Claire’s Wee 18th Century Garden: Swiss Chard


pinkJefferson’s White Beet

Contrary to popular belief, especially in the United States, chard did not originate with the Swiss.  Technically, “chards” are blanched artichoke leaves similar to cardoons, and, not surprisingly, chard is a corruption of the French word for cardoon.. so chard means different things in different countries.  In the United States  Swiss chard is actually a form of beet, which in Great Britain would be called a kale or spinach beet.  In short the vegetable we know as Swiss Chard is not an artichoke but a beet grown for thousands of years for its leafy greens, not its woody root.

Ancient Greeks and Romans grew both red and white varieties of table beets as well as a Sicilian beet called sicula which is what we know today as chard. Archeologists digging at several Roman military sites across Europe and the Alps have discovered quantities of beet seeds, although we can’t distinguish between what we’d consider a true common beet and the chard. Likewise, the first European written record referencing beets surviving today, which dates from the Middle Ages (812 AD),  part of a royal estate’s garden inventory near Versailles, is also ambiguous as to what type of beet they meant, the word used was “beta” which could be a beet, but could also have referred to chard.

Various types of chard or sea kale beet, including the white stemmed Swiss chard, the red Chilean Beet, and Golden Chard.Today beets are divided into four cultivated forms: the chards, turnip beets, sugar beets, and the common garden beet.  By the 18th century chards were grown as a separate category, and was a common kitchen garden vegetable everywhere, including Scotland and Europe.  Thomas Jefferson grew chard in his garden under the names “white beet” or “spinach beet” and used the tender young plants in salads, steamed the mature leaves, and used the center rib in stews, similar to the way we’d use celery today.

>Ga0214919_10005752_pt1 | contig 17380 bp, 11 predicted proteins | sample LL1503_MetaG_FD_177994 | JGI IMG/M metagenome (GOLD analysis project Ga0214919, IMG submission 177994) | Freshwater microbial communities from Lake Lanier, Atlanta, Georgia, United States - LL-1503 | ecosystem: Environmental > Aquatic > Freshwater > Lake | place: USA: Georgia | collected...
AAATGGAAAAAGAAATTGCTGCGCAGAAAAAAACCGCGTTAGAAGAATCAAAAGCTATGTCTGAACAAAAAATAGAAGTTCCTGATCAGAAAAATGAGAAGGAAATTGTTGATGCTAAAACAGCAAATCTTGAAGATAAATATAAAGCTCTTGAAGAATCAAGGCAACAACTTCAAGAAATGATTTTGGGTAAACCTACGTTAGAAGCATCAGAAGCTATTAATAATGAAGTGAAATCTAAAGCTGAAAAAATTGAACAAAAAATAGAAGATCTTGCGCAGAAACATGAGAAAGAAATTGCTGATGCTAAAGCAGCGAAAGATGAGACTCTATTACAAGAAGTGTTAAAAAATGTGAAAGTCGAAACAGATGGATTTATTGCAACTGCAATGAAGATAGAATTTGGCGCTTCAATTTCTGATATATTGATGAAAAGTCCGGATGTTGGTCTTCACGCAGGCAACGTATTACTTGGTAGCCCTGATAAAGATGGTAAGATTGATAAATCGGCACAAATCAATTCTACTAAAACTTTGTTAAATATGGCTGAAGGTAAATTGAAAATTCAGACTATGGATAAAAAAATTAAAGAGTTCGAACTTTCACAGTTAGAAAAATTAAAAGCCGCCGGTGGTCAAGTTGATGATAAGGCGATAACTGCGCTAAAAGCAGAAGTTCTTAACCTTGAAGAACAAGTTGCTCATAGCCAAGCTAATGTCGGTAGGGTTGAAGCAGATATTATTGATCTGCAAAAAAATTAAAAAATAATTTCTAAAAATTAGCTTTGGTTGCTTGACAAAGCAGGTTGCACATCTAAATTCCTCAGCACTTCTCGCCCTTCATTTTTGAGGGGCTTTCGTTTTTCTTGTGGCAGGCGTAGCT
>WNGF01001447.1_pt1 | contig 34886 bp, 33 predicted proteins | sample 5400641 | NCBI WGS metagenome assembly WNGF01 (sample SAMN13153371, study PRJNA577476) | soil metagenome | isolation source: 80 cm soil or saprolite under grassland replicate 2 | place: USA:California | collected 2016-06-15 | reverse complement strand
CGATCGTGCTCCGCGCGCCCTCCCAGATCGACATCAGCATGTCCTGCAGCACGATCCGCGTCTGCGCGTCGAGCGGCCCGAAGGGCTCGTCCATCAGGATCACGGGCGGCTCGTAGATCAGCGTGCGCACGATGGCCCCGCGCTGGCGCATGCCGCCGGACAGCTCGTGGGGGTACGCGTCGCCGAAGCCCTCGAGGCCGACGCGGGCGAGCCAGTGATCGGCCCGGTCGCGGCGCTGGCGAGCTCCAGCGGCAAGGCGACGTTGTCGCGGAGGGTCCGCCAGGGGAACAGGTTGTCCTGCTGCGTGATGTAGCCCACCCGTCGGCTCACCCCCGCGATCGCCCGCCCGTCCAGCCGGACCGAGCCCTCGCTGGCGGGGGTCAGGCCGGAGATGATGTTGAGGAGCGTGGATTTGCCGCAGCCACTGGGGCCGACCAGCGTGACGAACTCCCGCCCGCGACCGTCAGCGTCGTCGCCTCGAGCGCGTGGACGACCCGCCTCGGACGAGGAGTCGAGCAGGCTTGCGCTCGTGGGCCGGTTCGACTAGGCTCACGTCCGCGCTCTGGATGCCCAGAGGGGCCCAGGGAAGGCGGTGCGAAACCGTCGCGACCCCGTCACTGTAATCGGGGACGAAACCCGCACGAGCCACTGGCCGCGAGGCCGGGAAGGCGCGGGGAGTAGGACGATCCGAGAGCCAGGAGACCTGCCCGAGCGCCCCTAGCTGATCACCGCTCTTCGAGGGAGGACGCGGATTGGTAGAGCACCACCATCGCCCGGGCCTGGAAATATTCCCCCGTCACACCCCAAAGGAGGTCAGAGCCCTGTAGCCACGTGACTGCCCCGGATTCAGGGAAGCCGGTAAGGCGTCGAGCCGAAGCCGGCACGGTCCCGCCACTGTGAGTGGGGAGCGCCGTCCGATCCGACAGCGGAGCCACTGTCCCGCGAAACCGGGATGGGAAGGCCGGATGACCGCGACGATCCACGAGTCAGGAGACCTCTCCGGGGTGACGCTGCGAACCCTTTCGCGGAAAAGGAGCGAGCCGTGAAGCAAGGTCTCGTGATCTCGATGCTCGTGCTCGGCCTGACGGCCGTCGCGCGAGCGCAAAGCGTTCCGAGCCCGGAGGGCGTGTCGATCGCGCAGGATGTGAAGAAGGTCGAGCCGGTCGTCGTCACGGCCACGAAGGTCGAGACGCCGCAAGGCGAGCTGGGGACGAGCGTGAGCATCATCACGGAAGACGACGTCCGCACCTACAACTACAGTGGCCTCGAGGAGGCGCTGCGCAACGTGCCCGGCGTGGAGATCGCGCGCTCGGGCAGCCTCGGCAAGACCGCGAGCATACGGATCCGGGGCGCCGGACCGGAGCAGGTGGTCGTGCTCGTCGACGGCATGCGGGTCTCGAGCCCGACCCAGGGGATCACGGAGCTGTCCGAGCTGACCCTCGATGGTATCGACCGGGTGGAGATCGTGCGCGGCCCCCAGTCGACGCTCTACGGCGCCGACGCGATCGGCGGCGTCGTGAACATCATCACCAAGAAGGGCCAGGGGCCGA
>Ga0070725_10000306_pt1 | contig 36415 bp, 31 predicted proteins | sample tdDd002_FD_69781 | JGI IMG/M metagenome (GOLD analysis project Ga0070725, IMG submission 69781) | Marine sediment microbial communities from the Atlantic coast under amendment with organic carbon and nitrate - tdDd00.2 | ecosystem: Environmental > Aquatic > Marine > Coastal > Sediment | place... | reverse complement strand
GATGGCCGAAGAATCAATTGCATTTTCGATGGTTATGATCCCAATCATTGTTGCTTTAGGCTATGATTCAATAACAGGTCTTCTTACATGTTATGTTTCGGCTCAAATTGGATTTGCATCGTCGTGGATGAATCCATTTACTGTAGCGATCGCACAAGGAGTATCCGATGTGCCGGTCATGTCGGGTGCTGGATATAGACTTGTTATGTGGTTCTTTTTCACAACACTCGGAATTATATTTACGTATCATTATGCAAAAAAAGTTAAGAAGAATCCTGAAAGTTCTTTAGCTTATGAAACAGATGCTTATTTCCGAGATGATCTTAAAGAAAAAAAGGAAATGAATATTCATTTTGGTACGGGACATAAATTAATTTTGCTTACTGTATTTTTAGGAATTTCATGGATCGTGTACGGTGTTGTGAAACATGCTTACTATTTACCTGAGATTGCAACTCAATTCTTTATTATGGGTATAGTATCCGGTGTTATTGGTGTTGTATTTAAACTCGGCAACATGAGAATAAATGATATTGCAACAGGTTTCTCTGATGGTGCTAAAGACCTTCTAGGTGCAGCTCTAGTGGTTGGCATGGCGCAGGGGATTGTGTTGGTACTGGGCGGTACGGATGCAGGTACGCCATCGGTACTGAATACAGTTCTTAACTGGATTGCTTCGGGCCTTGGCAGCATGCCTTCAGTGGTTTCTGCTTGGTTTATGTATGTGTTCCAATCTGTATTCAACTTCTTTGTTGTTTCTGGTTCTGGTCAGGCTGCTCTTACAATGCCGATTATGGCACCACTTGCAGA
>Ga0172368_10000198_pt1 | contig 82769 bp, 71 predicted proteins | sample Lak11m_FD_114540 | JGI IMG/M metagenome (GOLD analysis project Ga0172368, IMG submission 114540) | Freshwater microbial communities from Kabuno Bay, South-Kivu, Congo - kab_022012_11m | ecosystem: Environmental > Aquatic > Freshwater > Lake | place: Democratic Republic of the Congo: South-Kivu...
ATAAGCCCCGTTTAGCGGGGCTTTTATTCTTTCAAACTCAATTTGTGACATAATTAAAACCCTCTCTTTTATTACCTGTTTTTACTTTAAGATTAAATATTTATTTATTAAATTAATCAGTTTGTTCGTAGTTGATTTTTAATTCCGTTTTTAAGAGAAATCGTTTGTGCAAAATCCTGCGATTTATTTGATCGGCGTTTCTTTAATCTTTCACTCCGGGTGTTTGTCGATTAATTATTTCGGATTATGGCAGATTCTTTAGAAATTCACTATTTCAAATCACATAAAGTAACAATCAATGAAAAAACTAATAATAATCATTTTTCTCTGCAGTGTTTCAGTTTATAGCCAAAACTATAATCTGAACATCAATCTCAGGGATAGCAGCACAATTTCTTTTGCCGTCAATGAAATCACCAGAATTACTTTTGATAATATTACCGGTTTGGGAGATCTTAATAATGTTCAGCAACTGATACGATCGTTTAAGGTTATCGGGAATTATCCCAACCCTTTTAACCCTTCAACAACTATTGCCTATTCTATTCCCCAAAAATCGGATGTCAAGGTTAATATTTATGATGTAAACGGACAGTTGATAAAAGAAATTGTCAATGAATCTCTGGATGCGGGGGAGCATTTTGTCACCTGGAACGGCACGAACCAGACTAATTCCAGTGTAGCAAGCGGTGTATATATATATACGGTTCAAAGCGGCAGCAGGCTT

Unlike the efficient beet, chard plants are tall,  22-27 inches and extremely wide. They will produce large crops in a small space, and last all season, even well past the first frosts.  Fortunately, since they are so prolific, sheep, chickens, and rabbits all love chard and will happily eat any extra production.  The chard is a terrifically nutritious green which holds up well to steaming, stir frying, cooking into soups.. and freezing, if you don’t have hungry livestock and want to preserve your harvest.  Although it is safe to say most 18th century gardens did!

Heirloom chard makes a good alternative to spinach because it is easier to grow and better able to withstand higher/lower temperatures and droughts. Just make sure you’ve spaced the plants nicely apart so they can rise to their full glory.

Claire would have sown her chard directly into the soil, perhaps soaking it overnight to hasten germination.  Chard should be sown at around 1/2″ depth, thinly, in wide beds or very thinly in flower boxes. The plants will need thinning.  Small plants do well in salads, or wait until they are around 8″ tall and treat them like an early harvest, the leaves will be small and tender. Too acidic a soil will stunt growth, but almost nothing will slow chard down once it gets rocking and rolling.

Like beets chards are biennials.  This means they set seed every other year, but are not winter hardy.  To get seeds Claire would have had to dig up her best chard plants, pot them, and put them in a cool protected space for the winter.  In spring she’d replant them tightly together and let them do their thing.  Twelve chard plants will yield more than enough seed for yourself and several friends, but chard will cross pollinate with beets, and spinach for that matter, so colonial gardeners put the plants far, far, apart, or in separate garden plots.

This variety is Fordhook Giant Chard.  Enjoy your taste of Claire’s 18th century kitchen garden!

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